Fed News: The Federal Reserve (FED), in its overall assessment of the stability of the financial system, cited for the first time an increase in crypto-asset prices, saying that the increase led to increased risk for investors.

 

 

The brief comment from the Fed’s semi-annual Congressional Monetary Policy Report released on Friday could be considered the latest sign that policymakers are paying more attention to cryptoassets, which used to be a small part of the financial system.

According to the central bank’s monthly report, Fed Chairman Jerome Powell announced on May 11 that cryptocurrency exchange Coinbase Global Inc. met with its president and crypto advocate Christopher Giancarlo a day later.

Powell’s face-to-face meeting with Brian Armstrong, Coinbase CEO, and Paul Ryan, the former Speaker of the U.S. House of Representatives, lasted 30 minutes, and a week of intense volatility fell that day for cryptocurrencies, including Bitcoin. Both Fed and Coinbase spokespersons did not comment on what was said.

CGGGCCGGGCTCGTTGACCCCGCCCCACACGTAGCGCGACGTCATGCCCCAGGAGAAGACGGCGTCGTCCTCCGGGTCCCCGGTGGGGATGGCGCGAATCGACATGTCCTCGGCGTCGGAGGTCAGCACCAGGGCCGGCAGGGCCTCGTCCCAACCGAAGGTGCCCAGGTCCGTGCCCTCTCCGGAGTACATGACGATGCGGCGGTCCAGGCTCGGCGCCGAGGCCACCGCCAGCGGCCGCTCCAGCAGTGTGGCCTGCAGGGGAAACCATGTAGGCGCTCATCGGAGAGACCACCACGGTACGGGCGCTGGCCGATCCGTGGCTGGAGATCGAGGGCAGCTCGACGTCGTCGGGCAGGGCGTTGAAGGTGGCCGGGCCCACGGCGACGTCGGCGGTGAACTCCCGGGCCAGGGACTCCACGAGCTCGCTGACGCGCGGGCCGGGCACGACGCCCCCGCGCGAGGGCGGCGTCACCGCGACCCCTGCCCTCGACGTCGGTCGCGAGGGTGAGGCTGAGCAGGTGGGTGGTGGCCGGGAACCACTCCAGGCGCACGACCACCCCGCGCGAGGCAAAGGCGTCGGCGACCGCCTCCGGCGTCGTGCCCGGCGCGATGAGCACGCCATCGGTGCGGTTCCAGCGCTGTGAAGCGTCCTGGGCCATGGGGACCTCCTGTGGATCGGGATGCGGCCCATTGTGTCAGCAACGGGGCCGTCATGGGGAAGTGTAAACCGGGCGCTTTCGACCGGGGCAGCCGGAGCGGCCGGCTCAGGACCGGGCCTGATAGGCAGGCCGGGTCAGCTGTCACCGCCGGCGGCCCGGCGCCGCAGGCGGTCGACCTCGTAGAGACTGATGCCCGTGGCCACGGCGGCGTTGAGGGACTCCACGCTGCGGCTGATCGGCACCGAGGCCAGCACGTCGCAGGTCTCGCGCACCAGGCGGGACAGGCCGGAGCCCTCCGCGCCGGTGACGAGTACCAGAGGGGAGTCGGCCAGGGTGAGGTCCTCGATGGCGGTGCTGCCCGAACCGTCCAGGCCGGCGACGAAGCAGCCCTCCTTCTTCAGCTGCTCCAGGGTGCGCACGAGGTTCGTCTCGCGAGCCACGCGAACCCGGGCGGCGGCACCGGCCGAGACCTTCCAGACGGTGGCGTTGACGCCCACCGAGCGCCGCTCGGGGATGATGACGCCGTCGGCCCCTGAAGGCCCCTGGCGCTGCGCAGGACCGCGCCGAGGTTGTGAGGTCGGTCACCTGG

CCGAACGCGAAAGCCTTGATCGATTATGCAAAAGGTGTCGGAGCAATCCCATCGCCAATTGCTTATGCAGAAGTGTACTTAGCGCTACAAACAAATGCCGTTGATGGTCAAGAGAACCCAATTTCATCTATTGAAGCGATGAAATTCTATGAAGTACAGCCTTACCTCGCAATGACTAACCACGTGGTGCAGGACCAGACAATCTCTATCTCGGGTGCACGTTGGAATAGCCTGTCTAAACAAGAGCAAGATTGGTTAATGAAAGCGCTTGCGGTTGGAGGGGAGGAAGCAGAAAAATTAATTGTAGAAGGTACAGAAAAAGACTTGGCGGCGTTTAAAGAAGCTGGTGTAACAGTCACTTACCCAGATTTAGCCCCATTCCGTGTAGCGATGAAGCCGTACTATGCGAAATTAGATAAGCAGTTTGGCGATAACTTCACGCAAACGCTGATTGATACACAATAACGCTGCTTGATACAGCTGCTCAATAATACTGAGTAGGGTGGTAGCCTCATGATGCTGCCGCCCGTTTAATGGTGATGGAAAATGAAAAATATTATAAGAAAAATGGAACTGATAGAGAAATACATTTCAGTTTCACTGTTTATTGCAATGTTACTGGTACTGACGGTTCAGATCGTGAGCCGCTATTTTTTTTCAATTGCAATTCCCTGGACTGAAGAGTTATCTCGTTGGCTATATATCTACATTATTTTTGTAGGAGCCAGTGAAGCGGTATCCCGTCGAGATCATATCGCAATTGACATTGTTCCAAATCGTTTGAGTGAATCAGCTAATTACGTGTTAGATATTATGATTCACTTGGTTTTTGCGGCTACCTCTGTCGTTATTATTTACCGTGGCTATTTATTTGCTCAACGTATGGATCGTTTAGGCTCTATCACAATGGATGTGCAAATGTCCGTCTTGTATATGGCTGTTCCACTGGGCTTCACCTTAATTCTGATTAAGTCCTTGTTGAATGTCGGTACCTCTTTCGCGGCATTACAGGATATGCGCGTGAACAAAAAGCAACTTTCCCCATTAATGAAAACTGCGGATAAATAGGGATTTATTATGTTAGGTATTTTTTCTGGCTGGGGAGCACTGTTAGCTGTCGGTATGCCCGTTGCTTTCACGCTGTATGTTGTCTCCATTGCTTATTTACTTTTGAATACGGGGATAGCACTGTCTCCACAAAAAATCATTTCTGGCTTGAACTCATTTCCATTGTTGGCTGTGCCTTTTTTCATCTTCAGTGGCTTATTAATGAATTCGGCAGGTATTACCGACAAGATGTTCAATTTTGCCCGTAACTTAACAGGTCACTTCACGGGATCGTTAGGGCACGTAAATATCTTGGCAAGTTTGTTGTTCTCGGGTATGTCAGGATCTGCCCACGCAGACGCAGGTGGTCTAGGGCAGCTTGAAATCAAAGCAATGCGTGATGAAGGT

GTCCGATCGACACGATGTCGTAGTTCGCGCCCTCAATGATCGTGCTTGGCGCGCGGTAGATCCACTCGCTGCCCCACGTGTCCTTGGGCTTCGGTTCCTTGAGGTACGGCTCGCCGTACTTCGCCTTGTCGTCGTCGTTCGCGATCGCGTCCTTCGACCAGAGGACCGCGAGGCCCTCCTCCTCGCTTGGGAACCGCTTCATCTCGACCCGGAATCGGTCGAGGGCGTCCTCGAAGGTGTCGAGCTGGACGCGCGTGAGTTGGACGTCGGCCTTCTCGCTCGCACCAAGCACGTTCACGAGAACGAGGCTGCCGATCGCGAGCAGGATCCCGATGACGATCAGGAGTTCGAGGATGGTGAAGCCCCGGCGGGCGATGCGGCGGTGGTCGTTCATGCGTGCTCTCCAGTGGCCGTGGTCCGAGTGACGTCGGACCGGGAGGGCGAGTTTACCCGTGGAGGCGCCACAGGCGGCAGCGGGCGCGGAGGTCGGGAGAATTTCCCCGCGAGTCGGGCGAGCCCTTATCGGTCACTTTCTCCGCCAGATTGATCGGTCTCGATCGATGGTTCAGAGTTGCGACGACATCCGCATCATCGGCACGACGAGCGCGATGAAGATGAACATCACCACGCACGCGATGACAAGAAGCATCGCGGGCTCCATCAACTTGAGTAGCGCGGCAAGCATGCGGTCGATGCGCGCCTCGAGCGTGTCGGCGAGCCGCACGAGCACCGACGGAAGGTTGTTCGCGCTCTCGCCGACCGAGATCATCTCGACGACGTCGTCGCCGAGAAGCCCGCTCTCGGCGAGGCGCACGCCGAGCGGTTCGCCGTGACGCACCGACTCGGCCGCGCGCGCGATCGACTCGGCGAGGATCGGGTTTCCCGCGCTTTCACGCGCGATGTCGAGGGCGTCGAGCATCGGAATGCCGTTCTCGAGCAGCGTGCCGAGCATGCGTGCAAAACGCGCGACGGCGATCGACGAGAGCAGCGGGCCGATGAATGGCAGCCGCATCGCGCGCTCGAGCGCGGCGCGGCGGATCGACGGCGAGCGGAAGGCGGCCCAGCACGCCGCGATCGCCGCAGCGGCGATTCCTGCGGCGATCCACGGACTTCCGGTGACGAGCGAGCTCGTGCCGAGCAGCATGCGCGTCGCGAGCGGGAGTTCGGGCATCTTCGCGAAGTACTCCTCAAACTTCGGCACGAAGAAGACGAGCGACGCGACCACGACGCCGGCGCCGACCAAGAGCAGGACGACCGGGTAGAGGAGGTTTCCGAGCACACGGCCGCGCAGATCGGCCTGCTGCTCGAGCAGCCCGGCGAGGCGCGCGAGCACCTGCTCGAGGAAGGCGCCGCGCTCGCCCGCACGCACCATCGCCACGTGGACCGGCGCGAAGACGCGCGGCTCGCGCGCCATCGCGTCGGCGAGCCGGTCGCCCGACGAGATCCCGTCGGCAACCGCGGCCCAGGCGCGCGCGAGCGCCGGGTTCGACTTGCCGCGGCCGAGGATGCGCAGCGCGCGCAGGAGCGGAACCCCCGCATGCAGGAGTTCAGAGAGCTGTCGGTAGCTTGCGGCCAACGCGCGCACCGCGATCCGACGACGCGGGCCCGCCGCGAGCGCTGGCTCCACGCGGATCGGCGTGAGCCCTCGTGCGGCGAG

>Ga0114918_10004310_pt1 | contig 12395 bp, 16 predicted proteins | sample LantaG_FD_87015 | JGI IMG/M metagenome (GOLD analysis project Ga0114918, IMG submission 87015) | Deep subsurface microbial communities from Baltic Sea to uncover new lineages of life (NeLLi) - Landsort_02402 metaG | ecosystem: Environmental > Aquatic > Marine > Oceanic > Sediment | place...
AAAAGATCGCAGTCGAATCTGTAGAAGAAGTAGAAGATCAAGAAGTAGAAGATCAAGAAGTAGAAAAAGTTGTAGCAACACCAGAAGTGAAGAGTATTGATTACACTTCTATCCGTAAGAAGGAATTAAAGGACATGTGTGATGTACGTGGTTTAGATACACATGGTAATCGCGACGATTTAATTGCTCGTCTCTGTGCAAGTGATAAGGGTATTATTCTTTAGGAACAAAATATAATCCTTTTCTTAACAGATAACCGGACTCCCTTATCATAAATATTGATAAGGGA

Bitcoin price has increased by about 250% compared to a year ago, even though it is well below its April high.

Powell has previously said he wants the Fed to play a “leading role” in developing international standards for cryptocurrency. The central bank plans to release a discussion paper highlighting the risks and benefits of digital payments this summer.

In its Monetary Policy Report, the Fed said that since the last account it presented to Congress in February, parts of the financial system have become more vulnerable to potential instability, but the core of the system has remained resilient.

He described stock and commercial real estate prices as high and said spreads on corporate bonds and leveraged loans remained low.

“The rise in the prices of various crypto-assets partially reflects the increased risk appetite,” he added.

The central bank also issued a warning about the general level of asset prices.

“Asset prices may be vulnerable to significant declines if investor risk appetite declines, interest rates rise unexpectedly, or recovery stalls,” the report said.

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